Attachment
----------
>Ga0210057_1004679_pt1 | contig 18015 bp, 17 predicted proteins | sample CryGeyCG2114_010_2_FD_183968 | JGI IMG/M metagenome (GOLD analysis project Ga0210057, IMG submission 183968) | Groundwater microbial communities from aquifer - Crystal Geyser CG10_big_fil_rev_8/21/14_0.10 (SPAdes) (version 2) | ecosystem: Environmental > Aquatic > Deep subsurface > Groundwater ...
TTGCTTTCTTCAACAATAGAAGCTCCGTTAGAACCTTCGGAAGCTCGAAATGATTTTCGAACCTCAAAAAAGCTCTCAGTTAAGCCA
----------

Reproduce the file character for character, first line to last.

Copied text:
>Ga0210057_1004679_pt1 | contig 18015 bp, 17 predicted proteins | sample CryGeyCG2114_010_2_FD_183968 | JGI IMG/M metagenome (GOLD analysis project Ga0210057, IMG submission 183968) | Groundwater microbial communities from aquifer - Crystal Geyser CG10_big_fil_rev_8/21/14_0.10 (SPAdes) (version 2) | ecosystem: Environmental > Aquatic > Deep subsurface > Groundwater ...
TTGCTTTCTTCAACAATAGAAGCTCCGTTAGAACCTTCGGAAGCTCGAAATGATTTTCGAACCTCAAAAAAGCTCTCAGTTAAGCCA